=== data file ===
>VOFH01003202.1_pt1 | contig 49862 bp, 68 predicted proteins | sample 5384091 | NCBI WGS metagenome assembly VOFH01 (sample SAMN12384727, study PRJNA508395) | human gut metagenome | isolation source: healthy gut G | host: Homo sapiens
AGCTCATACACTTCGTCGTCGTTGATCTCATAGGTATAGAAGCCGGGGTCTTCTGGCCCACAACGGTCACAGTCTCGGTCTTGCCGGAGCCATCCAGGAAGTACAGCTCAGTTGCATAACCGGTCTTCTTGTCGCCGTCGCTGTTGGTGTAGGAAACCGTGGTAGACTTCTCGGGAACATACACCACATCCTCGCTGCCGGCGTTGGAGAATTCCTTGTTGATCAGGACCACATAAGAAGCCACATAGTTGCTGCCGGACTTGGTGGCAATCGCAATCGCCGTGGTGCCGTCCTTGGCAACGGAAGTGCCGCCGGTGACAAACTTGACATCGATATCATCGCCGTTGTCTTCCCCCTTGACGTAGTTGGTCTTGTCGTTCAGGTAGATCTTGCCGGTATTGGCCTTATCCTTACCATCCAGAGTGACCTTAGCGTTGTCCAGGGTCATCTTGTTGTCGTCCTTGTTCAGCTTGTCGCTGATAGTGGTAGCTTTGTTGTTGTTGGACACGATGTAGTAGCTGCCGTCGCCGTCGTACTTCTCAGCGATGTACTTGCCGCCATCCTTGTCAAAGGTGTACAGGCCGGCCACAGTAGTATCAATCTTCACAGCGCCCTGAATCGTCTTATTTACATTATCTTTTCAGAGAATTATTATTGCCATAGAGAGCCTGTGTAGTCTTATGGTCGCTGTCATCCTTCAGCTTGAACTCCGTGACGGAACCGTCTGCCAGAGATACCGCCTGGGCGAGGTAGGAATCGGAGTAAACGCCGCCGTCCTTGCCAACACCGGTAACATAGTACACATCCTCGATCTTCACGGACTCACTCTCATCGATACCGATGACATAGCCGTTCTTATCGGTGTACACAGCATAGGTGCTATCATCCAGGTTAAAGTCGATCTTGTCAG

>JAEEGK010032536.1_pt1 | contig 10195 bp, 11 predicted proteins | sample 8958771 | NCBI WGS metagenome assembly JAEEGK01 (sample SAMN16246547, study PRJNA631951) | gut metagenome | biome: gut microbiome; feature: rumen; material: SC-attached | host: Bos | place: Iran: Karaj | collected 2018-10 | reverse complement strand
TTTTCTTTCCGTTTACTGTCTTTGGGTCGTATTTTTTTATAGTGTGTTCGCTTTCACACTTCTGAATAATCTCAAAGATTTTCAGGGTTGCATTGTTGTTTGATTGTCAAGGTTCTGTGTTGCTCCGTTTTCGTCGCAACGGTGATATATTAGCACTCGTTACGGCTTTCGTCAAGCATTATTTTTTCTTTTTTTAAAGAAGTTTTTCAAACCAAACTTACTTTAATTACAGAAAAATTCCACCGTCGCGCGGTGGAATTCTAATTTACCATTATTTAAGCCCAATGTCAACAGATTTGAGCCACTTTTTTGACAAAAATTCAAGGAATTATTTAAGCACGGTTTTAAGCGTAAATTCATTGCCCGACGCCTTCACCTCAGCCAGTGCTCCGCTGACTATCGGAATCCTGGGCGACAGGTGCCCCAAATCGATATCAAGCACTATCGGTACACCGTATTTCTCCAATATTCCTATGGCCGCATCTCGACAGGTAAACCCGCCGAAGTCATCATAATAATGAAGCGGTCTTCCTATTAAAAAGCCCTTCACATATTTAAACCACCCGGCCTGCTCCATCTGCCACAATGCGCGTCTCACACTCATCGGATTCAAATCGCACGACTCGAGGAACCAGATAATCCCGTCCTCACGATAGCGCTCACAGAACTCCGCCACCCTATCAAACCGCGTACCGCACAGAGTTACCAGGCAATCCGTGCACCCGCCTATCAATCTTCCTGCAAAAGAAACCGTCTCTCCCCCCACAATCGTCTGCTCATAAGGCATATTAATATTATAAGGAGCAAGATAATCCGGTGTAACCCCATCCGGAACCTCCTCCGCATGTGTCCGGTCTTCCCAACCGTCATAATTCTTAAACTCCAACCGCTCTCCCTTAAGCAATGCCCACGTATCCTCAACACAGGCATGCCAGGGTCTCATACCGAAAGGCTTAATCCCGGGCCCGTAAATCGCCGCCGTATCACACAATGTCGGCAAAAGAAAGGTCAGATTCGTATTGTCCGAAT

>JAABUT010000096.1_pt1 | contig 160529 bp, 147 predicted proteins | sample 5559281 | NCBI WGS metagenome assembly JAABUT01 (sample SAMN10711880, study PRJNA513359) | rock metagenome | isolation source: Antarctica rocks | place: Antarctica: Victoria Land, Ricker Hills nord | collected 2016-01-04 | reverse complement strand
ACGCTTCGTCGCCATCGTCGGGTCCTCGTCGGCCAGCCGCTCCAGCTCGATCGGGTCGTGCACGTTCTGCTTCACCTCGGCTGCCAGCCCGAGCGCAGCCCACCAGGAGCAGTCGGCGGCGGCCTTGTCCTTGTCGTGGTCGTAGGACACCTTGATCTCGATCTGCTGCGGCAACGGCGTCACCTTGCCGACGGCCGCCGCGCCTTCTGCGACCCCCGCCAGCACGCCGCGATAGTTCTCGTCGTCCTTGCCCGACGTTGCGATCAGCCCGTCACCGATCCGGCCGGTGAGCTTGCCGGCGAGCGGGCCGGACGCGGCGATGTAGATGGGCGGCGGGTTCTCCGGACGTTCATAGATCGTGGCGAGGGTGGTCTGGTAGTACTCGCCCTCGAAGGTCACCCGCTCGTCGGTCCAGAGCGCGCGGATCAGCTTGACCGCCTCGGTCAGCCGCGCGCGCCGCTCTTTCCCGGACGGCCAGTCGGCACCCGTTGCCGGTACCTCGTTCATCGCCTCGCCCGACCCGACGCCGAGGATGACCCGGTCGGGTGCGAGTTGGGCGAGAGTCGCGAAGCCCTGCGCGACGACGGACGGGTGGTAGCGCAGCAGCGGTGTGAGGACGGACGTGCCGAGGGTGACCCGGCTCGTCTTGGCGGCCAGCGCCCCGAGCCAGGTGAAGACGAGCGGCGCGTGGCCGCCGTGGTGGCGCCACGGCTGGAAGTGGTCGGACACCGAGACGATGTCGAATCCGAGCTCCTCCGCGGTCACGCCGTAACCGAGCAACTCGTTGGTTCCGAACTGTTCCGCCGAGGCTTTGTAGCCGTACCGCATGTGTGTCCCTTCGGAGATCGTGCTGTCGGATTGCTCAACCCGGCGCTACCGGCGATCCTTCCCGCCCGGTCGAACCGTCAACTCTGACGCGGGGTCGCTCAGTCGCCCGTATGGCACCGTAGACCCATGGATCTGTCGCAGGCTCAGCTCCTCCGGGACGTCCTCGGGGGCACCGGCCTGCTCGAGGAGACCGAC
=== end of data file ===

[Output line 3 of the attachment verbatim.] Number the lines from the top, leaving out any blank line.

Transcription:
>JAEEGK010032536.1_pt1 | contig 10195 bp, 11 predicted proteins | sample 8958771 | NCBI WGS metagenome assembly JAEEGK01 (sample SAMN16246547, study PRJNA631951) | gut metagenome | biome: gut microbiome; feature: rumen; material: SC-attached | host: Bos | place: Iran: Karaj | collected 2018-10 | reverse complement strand